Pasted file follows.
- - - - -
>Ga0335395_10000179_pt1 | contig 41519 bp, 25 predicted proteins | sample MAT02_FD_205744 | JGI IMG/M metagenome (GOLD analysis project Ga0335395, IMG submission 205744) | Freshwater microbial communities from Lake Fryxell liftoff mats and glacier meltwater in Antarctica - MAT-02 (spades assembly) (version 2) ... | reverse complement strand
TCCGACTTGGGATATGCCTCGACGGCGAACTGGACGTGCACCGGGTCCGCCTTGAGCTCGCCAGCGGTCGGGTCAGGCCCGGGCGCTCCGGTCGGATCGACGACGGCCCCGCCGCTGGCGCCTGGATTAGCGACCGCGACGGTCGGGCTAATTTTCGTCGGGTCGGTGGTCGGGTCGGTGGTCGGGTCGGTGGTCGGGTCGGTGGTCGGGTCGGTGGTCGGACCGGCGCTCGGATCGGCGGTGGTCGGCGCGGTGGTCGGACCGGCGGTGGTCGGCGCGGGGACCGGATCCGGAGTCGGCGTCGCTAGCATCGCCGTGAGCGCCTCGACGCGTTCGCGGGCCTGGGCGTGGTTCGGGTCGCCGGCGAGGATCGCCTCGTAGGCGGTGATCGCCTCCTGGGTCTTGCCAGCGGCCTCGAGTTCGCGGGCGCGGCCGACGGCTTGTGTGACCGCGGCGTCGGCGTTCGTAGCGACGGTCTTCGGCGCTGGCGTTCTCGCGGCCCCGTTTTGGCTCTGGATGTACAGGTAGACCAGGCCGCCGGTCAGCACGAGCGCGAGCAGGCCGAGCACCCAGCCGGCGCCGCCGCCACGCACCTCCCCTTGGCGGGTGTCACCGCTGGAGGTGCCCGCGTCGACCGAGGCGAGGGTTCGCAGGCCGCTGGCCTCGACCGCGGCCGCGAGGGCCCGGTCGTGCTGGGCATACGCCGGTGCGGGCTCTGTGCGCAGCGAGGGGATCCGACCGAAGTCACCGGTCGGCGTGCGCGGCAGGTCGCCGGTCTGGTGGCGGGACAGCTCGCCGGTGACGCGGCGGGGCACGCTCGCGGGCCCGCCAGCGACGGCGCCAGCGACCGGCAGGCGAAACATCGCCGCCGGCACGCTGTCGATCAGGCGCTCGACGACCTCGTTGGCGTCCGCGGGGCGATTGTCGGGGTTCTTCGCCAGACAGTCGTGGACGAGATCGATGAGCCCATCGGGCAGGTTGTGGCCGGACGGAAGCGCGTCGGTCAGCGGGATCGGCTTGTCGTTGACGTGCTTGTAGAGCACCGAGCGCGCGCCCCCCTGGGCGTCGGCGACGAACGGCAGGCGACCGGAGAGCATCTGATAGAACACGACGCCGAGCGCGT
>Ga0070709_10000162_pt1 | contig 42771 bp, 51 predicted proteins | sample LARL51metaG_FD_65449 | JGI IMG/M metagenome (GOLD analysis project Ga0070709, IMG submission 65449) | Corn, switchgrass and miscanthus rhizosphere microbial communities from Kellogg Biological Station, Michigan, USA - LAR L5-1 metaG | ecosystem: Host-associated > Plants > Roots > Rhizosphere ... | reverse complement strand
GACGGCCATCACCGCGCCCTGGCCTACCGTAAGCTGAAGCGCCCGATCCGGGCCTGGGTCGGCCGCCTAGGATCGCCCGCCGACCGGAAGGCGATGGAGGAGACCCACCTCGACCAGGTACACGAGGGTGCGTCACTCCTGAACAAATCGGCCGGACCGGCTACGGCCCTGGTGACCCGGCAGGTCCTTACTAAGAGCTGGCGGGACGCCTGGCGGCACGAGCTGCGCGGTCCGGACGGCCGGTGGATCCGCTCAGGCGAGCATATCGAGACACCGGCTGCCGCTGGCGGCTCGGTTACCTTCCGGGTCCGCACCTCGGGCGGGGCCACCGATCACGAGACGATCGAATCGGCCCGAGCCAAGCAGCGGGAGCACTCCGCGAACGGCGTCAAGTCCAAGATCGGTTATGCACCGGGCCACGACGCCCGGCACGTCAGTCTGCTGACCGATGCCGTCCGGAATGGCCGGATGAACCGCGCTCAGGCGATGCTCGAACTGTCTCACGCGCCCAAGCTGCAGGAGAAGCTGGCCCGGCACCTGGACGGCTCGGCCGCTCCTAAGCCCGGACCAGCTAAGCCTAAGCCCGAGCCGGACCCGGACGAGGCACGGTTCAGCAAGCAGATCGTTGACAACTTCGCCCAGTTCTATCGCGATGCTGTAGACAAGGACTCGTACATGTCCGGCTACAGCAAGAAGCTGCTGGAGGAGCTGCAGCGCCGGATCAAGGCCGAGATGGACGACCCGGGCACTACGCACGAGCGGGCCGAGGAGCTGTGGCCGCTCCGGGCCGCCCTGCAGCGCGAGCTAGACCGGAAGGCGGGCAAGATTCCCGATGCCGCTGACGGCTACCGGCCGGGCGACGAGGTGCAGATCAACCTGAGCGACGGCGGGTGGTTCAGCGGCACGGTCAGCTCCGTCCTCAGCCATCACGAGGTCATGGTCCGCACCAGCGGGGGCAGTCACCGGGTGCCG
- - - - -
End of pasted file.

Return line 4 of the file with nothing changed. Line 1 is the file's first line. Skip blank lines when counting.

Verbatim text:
GACGGCCATCACCGCGCCCTGGCCTACCGTAAGCTGAAGCGCCCGATCCGGGCCTGGGTCGGCCGCCTAGGATCGCCCGCCGACCGGAAGGCGATGGAGGAGACCCACCTCGACCAGGTACACGAGGGTGCGTCACTCCTGAACAAATCGGCCGGACCGGCTACGGCCCTGGTGACCCGGCAGGTCCTTACTAAGAGCTGGCGGGACGCCTGGCGGCACGAGCTGCGCGGTCCGGACGGCCGGTGGATCCGCTCAGGCGAGCATATCGAGACACCGGCTGCCGCTGGCGGCTCGGTTACCTTCCGGGTCCGCACCTCGGGCGGGGCCACCGATCACGAGACGATCGAATCGGCCCGAGCCAAGCAGCGGGAGCACTCCGCGAACGGCGTCAAGTCCAAGATCGGTTATGCACCGGGCCACGACGCCCGGCACGTCAGTCTGCTGACCGATGCCGTCCGGAATGGCCGGATGAACCGCGCTCAGGCGATGCTCGAACTGTCTCACGCGCCCAAGCTGCAGGAGAAGCTGGCCCGGCACCTGGACGGCTCGGCCGCTCCTAAGCCCGGACCAGCTAAGCCTAAGCCCGAGCCGGACCCGGACGAGGCACGGTTCAGCAAGCAGATCGTTGACAACTTCGCCCAGTTCTATCGCGATGCTGTAGACAAGGACTCGTACATGTCCGGCTACAGCAAGAAGCTGCTGGAGGAGCTGCAGCGCCGGATCAAGGCCGAGATGGACGACCCGGGCACTACGCACGAGCGGGCCGAGGAGCTGTGGCCGCTCCGGGCCGCCCTGCAGCGCGAGCTAGACCGGAAGGCGGGCAAGATTCCCGATGCCGCTGACGGCTACCGGCCGGGCGACGAGGTGCAGATCAACCTGAGCGACGGCGGGTGGTTCAGCGGCACGGTCAGCTCCGTCCTCAGCCATCACGAGGTCATGGTCCGCACCAGCGGGGGCAGTCACCGGGTGCCG